2020: Will BSD and Linux be relevant anymore?
bruce at cran.org.uk
Thu Jul 21 14:44:33 UTC 2011
On 21/07/2011 15:15, Chad Perrin wrote:
> It may not be anything so exotic. On a per-release basis, the MS
> Windows ABIs and APIs change far more dramatically than the Linux
> kernel, and are far less transparent to developers; they must in many
> cases be discovered by experimentation, being closed source software.
> Over a given period of time, the changes to Linux may be greater in
> number and magnitude (I'm not a kernel hacker, so I wouldn't know for
> sure), but they're spread out over time rather than bundled in a major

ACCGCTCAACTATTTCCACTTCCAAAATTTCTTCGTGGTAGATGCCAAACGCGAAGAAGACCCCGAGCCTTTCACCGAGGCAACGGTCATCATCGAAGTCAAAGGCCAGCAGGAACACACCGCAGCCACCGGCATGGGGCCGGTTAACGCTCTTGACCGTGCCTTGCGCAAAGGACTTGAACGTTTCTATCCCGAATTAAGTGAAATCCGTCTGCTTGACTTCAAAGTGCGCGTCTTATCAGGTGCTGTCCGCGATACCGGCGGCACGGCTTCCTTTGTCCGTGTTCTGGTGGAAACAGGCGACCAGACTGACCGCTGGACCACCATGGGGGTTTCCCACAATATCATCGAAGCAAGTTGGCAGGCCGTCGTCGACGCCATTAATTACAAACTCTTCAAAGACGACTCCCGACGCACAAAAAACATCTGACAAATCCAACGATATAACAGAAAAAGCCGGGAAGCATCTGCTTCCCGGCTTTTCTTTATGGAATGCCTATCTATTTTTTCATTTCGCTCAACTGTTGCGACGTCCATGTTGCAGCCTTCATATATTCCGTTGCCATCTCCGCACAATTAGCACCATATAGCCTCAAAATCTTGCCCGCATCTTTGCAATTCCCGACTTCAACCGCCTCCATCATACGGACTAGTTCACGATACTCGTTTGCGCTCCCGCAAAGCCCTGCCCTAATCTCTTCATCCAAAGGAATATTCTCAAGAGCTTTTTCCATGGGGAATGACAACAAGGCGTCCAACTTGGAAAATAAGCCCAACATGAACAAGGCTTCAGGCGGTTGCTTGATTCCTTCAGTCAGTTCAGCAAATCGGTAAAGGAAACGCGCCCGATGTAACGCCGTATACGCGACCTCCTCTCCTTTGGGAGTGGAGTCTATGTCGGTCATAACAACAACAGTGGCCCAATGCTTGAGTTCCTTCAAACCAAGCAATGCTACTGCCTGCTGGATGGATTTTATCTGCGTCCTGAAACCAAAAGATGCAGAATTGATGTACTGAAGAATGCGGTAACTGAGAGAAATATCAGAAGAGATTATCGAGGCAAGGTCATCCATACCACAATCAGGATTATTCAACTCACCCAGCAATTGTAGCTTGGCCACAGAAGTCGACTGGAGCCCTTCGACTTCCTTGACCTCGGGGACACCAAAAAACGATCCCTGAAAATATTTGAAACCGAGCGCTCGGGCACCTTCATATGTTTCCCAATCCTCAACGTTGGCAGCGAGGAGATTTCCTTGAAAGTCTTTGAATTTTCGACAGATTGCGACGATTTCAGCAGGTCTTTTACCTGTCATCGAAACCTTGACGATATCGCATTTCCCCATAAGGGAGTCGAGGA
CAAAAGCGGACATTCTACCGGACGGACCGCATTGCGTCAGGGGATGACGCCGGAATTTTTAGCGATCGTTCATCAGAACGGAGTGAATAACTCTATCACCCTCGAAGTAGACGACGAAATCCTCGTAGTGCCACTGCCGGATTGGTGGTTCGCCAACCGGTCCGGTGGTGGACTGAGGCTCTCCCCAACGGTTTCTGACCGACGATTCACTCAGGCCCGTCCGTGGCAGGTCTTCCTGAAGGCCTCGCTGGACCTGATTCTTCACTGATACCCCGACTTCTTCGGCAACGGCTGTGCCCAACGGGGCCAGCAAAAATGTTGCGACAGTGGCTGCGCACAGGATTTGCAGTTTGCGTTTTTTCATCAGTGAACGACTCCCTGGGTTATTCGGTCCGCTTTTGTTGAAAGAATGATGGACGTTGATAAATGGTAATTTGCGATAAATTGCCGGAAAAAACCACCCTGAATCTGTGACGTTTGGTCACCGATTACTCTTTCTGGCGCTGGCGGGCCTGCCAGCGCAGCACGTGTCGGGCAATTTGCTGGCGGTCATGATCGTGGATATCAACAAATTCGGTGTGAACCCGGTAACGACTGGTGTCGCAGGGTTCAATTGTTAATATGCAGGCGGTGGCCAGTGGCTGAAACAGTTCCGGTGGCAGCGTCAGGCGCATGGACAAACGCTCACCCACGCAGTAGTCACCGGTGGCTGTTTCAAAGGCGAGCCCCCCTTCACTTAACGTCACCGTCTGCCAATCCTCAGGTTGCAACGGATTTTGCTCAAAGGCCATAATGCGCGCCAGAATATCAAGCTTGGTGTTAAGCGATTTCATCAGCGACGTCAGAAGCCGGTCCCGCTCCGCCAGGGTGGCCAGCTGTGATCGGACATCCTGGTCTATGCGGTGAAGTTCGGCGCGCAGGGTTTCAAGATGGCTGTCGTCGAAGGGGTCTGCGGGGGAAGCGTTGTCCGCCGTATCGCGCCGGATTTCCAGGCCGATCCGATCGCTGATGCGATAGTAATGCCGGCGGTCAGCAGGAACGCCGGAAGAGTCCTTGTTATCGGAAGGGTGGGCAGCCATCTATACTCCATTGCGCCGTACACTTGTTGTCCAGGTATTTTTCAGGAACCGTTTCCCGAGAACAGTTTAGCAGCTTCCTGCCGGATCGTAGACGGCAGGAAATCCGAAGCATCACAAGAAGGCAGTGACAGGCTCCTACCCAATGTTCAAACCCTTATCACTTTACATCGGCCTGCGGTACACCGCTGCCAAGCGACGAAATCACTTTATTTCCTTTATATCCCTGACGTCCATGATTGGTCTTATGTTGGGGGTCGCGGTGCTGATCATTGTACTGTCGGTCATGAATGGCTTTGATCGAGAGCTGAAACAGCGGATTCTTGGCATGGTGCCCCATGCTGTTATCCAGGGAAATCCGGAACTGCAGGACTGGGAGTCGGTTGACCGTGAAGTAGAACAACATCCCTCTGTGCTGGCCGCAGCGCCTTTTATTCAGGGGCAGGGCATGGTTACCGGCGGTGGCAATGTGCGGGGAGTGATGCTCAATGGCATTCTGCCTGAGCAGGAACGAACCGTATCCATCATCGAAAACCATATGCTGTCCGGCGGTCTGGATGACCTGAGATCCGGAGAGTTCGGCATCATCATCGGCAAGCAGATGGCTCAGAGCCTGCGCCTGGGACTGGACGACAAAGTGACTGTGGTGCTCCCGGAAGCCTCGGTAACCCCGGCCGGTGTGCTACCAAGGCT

> collection of changes with a new marketing campaign. This might make
> it much more difficult to target the MS Windows ABIs and APIs. I'm
> just speculating, though. As I said, I'm not a kernel hacker.
On Windows, the APIs don't change that much (there are new functions for
NUMA support in Windows 7 for example), but certain ABIs change with
each service pack. However, since a lot of drivers built for Windows XP
can still install on Windows 7, an effort appears to be made to maintain
a stable public ABI - Microsoft recommends using the build environment
for the earliest version of Windows that you want to target. On Linux,
the API/ABI issue is far worse, since you have a different ABI between
different builds of the same kernel.
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